Studies uncovering neurophysiological evidence of the effects of meditation make use of neuroimaging technologies.  Neuroimaging technologies include positron emission tomography (PET), functional magnetic resonance imaging (fMRI) and electroencephalography (EEG).  PET scans during a study of Yoga Nidra Meditation showed an increase in activity in the left frontal and limbic brain regions (Lou, 1999).  The left frontal cortex is associated with increased positive emotions, while the limbic brain regions are believed to be correlated with emotional regulation.  Functional magnetic resonance imaging (fMRI) studies showed changes in many brain regions including the amygdala, hypothalamus, and hippocampus, all of which are parts of the limbic system of the brain.  The amygdala is often referred to as the ‘fear center’, the hippocampus is the ‘memory center’ and the hypothalamus is considered the master regulator of emotions.  EEG studies backed up what was found in both PET and fMRI studies.  EEG studies found increased theta and alpha frequencies in the left frontal brain region.  This has been a common finding and has been suggested to reflect an enhanced ability to sustain attention and focus (Cahn and Polich, 2006).  According to other researchers this increased activity of low frequency theta and alpha waves is also positively correlated with increased feelings of happiness and joy (Rubia, 2009).   According to Psychology Today, “Neuroscientists have found that meditators shift their brain activity to different areas of the cortex. Brain waves in the stress-prone right frontal cortex move to the calmer left frontal cortex. This mental shift decreases the negative effects of stress, mild depression and anxiety. There is also less activity in the amygdala, where the brain processes fear.” (Barber, 2001)

Resources

  1. Barbor, C. (May 01, 2001). The Science of Meditation.  Psychology Today (online periodical). Retrieved from http://www.psychologytoday.com/articles/200105/the-science-meditation
  2. Cahn, B.R., Polich, J. (2006). Meditation states and traits: EEG, ERP, and neuroimaging studies. Psychological Bulletin, 132 (2), 180–211.
  3. Lou, H.C., Kjaer, T.W., Friberg, L., Wildschiodtz, G., Holm, S., Nowak, M. (1999). A PET study of meditation and the resting state of normal consciousness. Human Brain Mapping, 7 (2), 98–105.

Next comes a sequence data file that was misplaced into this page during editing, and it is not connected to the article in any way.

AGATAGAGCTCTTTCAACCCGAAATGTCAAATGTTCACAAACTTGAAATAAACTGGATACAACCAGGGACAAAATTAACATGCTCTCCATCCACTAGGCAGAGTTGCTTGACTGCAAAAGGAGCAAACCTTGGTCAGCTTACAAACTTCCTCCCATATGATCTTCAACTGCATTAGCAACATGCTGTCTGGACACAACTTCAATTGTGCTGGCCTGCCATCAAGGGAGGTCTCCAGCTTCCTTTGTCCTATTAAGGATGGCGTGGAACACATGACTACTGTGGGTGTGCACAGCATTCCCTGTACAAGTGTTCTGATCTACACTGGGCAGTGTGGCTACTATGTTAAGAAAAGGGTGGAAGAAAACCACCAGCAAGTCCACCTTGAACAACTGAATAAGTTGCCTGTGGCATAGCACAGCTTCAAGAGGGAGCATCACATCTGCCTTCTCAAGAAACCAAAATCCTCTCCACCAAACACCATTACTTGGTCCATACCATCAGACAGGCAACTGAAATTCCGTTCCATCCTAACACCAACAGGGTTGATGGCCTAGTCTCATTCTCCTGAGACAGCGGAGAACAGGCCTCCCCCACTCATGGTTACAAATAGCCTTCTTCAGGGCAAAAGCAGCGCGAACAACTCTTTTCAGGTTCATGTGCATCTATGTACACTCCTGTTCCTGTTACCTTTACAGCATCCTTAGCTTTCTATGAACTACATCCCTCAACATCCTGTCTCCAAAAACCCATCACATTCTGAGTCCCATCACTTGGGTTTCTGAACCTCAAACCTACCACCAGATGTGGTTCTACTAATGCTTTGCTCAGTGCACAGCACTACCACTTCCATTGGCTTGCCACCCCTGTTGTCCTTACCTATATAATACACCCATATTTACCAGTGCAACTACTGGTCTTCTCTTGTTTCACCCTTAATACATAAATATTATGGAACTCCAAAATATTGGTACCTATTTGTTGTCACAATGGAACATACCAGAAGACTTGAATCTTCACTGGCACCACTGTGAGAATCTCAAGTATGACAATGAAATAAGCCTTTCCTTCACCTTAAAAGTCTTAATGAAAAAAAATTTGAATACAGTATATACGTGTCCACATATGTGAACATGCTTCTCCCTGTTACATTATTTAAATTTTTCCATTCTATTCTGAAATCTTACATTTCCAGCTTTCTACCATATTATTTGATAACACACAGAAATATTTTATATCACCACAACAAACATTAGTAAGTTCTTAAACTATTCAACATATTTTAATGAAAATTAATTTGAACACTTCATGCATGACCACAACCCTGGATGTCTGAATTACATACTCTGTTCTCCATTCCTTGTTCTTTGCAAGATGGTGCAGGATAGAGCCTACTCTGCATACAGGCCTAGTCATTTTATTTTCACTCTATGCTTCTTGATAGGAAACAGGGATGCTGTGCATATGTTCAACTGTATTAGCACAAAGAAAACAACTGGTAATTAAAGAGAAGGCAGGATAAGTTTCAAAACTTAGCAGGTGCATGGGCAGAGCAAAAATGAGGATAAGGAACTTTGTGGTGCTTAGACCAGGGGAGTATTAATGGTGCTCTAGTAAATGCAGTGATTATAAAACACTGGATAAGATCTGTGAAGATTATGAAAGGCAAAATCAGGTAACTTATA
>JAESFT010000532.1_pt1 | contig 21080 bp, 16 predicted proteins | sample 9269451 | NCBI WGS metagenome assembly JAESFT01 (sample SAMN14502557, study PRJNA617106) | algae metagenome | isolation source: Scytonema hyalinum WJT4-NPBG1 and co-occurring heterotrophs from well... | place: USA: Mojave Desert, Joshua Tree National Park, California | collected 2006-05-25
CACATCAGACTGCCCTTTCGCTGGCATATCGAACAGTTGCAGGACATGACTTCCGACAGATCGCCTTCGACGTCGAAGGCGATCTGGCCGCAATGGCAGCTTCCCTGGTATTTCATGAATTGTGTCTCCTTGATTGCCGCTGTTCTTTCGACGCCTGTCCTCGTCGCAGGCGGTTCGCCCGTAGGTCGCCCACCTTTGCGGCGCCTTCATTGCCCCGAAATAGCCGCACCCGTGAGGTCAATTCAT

4. Rubia, K. (2009). The neurobiology of meditation and its clinical effectiveness in psychiatric disorders. Biological Psychology, 82(1), 1-11.
Published in: on May 13, 2011 at 2:52 pm  Comments (2)  
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Physiological Effects of Meditation

Part 2 of 3 Post Series: Physiological Effects of Meditation

Although meditation is usually thought of in relationship to the mind it affects the physiology of the body in many ways. Meditation enhances the activity of the parasympathetic nervous system, which is responsible for releasing chemicals that reduce stress (Takahashi, 2005).  This enhanced activity can be seen in the reduction in cortisol levels and release of beta endorphins. It is believed that stress reduction is what leads to the lowered blood pressure found in experienced meditators (Newberg, 2003).  Meditation has also been found to be associated with increases in immune functioning and a reduction in the risk of coronary heart disease (Hoppes, 2003).   “Two controlled studies investigated the effects of six months of Zen meditation practice, and two months of Zen meditation plus progressive muscle relaxation, respectively, versus blood pressure checks in patients suffering from hypertension… The results of the metaanalysis (reviewing the studies) indicated a significant increase in diastolic blood pressure and a non-significant decrease in systolic blood pressure in meditators. (Chiesa-zm, 2010, p. 590)  Another study found that experienced Zen meditators  had significantly higher levels of serum nitrate and nitrite concentration and a significant reduced level of serum malondialdehyde than a control group. Serum nitric oxide is the predominant anti-atherosclerotic principle in the vascular wall. The researchers “reported that, in accord with previous studies that found that oxidative stress could contribute to the pathophysiology of atherosclerosis and chronic heart disease, their results suggested that Zen meditation, by reducing stress, could prevent stress-related disease such as heart attacks…” (Chiesa-zm, 2010, p. 587)

Resources

  1. Chiesa A., Serretti, A. (2010). A systematic review of neurobiological and clinical features of mindfulness meditations. Psychological Medicine, 40, 1239-1252.
  2. Hoppes, K. (2006).The Application of mindfulness-based cognitive interventions in the treatment of co-occurring addictive and mood disorders. CNS Spectrums. 11, 829-841, & 846-851.
  3. Newberg, A.B., Iversen, J. (2003) The neural basis of the complex mental task of meditation: Neurotransmitter and neurochemical considerations. Medical Hypotheses, 61, 282–291.